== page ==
Poster, Podium & Video Sessions
Presentation Authors: Vivian Cristofaro*, Josephine A. Carew, Suhas P. Dasari, Raj K. Goyal, Maryrose P. Sullivan, Boston, MA
Introduction: Diabetic bladder is characterized by an early compensatory phase in which bladder smooth muscle (BSM) exhibits augmented contractility. While little is known about the causes of this response, an upregulation of Rho-dependent signaling in response to hyperglycemia has been suggested. In other smooth muscle systems, RhoA-ROCK signaling has been shown to be dependent on caveolae, membrane invaginations involved in the regulation of a myriad of signaling pathways. Since alterations in caveolar elements have been reported in animal models of diabetes, this study investigated the involvement of these membrane microdomains in the Rho-dependent changes in contractility induced by hyperglycemia.
Methods: Longitudinal mouse bladder strips without mucosa were mounted in organ baths for isometric tension studies. Changes in the amplitude of bladder contractions in response to exogenous carbachol (1μM) were evaluated under euglycemia (11.5mM) as well as after exposure of BSM tissue to high glucose Krebs (23mM) for up to 8 hours. Separate experiments were similarly performed in Krebs supplemented with mannitol (11.5mM) to control for increased osmotic conditions. The effect of high glucose on contractile responses to CCh was investigated in the presence of Rho kinase inhibitor Y27632 (1μM), as well as after the depletion of BSM caveolae, achieved by incubation with mβCD (10mM, 1 hour).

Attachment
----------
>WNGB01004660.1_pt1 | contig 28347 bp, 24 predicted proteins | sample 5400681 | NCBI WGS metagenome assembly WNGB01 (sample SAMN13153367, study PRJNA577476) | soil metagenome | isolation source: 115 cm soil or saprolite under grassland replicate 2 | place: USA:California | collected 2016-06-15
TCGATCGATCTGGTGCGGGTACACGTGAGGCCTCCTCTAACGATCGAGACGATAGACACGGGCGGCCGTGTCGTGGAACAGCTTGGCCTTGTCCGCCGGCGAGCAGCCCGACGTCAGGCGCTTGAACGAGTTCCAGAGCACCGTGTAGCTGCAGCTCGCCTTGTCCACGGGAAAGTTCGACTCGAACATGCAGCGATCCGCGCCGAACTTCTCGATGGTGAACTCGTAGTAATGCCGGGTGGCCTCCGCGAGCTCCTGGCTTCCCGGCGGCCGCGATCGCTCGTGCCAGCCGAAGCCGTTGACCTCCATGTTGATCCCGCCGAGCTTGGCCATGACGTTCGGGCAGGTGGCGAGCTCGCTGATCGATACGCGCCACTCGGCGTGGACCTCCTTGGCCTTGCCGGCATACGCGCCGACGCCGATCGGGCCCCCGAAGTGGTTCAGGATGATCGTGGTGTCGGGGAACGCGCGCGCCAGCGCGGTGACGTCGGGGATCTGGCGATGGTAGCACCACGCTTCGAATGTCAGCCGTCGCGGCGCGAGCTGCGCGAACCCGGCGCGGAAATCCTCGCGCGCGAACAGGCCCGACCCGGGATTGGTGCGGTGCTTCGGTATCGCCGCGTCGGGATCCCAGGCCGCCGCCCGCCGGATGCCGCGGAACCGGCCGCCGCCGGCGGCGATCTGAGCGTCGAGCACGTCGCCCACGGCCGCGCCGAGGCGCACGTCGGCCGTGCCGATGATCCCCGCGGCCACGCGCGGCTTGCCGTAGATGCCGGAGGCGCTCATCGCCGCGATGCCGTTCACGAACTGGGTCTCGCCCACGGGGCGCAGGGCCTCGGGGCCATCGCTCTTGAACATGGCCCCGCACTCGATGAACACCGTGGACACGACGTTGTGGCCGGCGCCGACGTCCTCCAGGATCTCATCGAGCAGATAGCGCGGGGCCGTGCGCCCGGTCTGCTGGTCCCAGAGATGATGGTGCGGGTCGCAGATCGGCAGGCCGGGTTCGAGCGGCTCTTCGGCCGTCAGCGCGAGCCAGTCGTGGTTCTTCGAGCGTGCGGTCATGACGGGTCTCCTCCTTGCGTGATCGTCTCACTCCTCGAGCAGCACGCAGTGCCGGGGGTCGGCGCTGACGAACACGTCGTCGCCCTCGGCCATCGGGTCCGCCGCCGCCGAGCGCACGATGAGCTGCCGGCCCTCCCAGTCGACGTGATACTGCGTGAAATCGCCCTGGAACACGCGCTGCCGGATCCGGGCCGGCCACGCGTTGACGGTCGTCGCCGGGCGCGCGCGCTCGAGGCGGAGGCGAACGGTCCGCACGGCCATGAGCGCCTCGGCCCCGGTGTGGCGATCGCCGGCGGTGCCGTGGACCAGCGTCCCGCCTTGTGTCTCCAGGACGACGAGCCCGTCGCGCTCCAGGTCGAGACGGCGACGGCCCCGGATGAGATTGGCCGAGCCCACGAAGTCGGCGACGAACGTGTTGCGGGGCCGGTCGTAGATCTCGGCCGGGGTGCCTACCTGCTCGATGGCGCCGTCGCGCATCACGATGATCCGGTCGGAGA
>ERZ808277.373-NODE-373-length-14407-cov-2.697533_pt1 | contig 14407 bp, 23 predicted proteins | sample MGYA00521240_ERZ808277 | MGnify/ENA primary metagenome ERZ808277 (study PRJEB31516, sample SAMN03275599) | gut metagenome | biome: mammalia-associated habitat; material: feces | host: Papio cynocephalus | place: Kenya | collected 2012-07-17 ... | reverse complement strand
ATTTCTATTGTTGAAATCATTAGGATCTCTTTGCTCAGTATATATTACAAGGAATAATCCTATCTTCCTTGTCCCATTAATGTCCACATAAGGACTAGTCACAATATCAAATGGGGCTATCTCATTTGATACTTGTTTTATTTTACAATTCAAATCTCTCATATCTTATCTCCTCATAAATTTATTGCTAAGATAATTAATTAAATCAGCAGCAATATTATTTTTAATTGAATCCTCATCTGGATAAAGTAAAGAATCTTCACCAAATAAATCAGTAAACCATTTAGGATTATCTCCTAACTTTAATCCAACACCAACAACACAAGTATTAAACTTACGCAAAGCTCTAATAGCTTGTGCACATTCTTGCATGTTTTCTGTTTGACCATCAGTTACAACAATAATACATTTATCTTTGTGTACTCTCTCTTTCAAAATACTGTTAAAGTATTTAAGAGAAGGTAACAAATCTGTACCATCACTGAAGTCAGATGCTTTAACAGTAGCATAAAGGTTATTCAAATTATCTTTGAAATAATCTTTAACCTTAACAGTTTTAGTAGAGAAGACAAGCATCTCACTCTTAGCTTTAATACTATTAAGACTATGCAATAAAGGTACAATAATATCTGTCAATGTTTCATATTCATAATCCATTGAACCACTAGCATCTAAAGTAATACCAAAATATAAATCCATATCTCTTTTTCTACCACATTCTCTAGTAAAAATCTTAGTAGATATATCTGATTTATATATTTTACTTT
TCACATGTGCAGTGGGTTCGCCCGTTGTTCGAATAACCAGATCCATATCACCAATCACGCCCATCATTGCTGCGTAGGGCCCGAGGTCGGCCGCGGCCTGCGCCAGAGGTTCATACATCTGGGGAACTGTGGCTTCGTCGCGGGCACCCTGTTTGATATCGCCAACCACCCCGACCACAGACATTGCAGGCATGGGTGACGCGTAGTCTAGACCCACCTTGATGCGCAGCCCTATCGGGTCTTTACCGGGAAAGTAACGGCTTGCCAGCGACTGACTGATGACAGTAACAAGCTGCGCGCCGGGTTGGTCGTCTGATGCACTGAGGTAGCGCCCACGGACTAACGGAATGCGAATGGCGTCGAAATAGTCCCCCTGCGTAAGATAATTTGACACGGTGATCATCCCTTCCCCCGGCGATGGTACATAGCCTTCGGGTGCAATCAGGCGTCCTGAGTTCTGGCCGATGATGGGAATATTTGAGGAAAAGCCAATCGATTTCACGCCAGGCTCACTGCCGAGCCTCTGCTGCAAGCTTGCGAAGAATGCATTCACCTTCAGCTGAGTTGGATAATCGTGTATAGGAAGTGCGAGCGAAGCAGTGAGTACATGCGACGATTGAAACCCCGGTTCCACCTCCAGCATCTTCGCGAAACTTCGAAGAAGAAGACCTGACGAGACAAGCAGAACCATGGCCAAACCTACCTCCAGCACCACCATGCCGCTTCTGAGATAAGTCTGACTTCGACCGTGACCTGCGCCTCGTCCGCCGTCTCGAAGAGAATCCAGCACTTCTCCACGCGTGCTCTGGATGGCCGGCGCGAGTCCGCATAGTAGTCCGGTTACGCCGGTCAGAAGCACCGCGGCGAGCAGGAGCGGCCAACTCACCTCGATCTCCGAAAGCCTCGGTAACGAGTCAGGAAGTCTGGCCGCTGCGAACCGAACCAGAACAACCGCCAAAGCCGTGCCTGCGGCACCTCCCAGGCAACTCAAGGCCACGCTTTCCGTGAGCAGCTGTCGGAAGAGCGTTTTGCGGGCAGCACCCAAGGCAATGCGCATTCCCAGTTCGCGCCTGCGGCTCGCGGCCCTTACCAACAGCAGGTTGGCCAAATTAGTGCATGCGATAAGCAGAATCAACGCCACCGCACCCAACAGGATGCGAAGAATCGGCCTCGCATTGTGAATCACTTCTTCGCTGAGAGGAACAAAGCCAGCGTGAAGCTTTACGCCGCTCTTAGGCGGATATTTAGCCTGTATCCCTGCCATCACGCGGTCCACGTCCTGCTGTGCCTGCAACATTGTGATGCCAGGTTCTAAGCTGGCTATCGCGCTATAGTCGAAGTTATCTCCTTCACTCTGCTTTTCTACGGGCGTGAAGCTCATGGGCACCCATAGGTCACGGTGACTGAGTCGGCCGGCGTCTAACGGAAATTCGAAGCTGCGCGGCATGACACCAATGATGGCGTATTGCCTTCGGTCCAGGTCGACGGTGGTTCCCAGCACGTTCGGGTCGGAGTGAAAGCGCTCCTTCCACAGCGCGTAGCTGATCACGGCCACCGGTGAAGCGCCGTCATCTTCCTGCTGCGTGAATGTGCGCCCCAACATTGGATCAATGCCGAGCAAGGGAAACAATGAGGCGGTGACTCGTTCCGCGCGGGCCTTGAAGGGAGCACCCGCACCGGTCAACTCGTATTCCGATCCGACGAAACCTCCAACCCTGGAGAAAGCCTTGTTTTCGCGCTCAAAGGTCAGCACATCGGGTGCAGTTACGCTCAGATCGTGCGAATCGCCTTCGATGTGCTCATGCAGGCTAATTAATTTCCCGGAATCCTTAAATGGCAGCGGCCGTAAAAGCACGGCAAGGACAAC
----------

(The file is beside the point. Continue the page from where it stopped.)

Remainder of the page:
Results: The amplitude of contractile responses to CCh measured in BSM were significantly higher after 2 hours of hyperglycemia compared to those measured under euglycemic conditions and remained elevated for 8 hours. Contractile responses to CCh remained unchanged over the same time period in the presence of mannitol. The augmented CCh responses induced by high glucose were completely prevented in the presence of Rho kinase inhibitor used at a dose that did not affected CCh responses under euglycemia. Similarly, augmented CCh responses induced by hyperglycemia were prevented after BSM caveolae were depleted by exposure to mβCD.
Conclusions: The increased detrusor responses to CCh during exposure to hyperglycemia is consistent with BSM hypercontractility reported in the compensated phase of diabetes. The effects of Rho kinase inhibitor and mβCD in preventing the increase in BSM responsiveness under hyperglycemic conditions suggest the involvement of Rho-mediated pathway and the requirement of intact caveolae in this process. These findings might provide a potential link between the diabetes-induced BSM hyperreactivity and the caveolae-mediated regulation of Rho signaling.
Source Of Funding: Department of Veterans Affairs, Research Service BX001790; BX002806
Saturday, May 13
3:30 PM – 5:30 PM
Tuesday, May 16
7:00 AM – 9:00 AM